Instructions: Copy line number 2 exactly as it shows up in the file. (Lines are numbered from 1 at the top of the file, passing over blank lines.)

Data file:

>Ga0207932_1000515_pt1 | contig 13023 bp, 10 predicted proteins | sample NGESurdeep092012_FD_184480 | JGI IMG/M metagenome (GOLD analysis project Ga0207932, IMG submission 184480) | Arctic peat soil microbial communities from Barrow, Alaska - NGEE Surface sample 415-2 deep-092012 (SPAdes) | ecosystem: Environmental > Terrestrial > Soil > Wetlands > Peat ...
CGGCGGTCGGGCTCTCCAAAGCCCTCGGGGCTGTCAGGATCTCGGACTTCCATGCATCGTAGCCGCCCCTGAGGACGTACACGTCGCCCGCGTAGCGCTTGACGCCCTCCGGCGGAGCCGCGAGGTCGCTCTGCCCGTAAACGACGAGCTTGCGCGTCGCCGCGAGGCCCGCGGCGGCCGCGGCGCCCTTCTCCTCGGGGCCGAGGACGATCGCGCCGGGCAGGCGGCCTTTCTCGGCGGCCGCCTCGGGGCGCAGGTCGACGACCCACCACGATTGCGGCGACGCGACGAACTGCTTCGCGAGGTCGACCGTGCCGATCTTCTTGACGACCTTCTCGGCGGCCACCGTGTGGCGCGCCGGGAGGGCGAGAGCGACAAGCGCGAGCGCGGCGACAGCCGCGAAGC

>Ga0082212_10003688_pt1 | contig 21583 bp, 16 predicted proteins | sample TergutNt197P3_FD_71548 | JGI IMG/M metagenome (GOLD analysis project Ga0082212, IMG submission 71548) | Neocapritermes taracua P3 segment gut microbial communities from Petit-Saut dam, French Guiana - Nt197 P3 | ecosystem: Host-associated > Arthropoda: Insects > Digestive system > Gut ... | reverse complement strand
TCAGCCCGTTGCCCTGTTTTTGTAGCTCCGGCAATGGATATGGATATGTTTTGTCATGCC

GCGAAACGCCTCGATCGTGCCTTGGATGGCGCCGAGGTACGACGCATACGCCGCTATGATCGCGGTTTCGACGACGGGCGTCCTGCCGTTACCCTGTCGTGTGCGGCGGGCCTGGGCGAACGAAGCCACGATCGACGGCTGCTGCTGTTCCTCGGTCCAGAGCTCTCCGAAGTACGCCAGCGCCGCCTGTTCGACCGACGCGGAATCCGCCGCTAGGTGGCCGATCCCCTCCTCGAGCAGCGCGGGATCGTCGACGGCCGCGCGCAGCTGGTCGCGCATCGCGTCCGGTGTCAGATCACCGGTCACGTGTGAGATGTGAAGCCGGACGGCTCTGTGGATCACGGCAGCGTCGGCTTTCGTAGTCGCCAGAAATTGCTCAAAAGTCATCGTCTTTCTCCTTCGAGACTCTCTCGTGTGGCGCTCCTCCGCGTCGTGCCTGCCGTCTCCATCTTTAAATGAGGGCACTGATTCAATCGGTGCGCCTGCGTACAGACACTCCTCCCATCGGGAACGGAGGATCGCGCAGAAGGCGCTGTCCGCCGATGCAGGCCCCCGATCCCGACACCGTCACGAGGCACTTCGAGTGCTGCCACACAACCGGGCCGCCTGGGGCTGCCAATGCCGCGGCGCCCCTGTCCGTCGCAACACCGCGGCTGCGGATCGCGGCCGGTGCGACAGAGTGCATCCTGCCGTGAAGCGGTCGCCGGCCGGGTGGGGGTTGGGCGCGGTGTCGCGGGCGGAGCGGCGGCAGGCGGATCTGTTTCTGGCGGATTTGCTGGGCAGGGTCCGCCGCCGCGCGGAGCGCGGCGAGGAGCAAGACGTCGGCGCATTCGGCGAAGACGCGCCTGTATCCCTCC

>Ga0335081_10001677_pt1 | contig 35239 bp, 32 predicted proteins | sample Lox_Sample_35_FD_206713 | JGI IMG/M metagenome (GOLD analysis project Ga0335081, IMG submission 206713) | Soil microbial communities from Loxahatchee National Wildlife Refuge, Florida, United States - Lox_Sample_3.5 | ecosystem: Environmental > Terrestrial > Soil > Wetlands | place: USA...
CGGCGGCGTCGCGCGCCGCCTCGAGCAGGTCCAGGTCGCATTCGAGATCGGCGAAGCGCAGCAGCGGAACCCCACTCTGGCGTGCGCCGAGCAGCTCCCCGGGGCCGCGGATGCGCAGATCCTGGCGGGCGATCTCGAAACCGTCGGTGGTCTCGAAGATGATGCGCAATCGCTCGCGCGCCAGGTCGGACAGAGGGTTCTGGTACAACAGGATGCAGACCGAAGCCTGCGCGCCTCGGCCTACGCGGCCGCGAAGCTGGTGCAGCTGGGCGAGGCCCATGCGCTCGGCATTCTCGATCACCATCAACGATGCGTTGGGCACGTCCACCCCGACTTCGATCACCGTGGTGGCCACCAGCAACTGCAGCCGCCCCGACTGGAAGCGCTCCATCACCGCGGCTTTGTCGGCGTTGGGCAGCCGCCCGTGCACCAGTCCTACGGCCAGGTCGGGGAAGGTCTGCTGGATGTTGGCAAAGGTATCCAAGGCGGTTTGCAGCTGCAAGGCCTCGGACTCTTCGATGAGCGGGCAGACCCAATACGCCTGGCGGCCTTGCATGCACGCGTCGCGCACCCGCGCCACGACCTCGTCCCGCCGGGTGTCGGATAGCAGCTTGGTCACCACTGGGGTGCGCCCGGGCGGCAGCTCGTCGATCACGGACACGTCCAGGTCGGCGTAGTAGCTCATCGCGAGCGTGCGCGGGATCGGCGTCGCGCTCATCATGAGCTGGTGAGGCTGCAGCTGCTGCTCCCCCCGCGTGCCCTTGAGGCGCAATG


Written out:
CGGCGGTCGGGCTCTCCAAAGCCCTCGGGGCTGTCAGGATCTCGGACTTCCATGCATCGTAGCCGCCCCTGAGGACGTACACGTCGCCCGCGTAGCGCTTGACGCCCTCCGGCGGAGCCGCGAGGTCGCTCTGCCCGTAAACGACGAGCTTGCGCGTCGCCGCGAGGCCCGCGGCGGCCGCGGCGCCCTTCTCCTCGGGGCCGAGGACGATCGCGCCGGGCAGGCGGCCTTTCTCGGCGGCCGCCTCGGGGCGCAGGTCGACGACCCACCACGATTGCGGCGACGCGACGAACTGCTTCGCGAGGTCGACCGTGCCGATCTTCTTGACGACCTTCTCGGCGGCCACCGTGTGGCGCGCCGGGAGGGCGAGAGCGACAAGCGCGAGCGCGGCGACAGCCGCGAAGC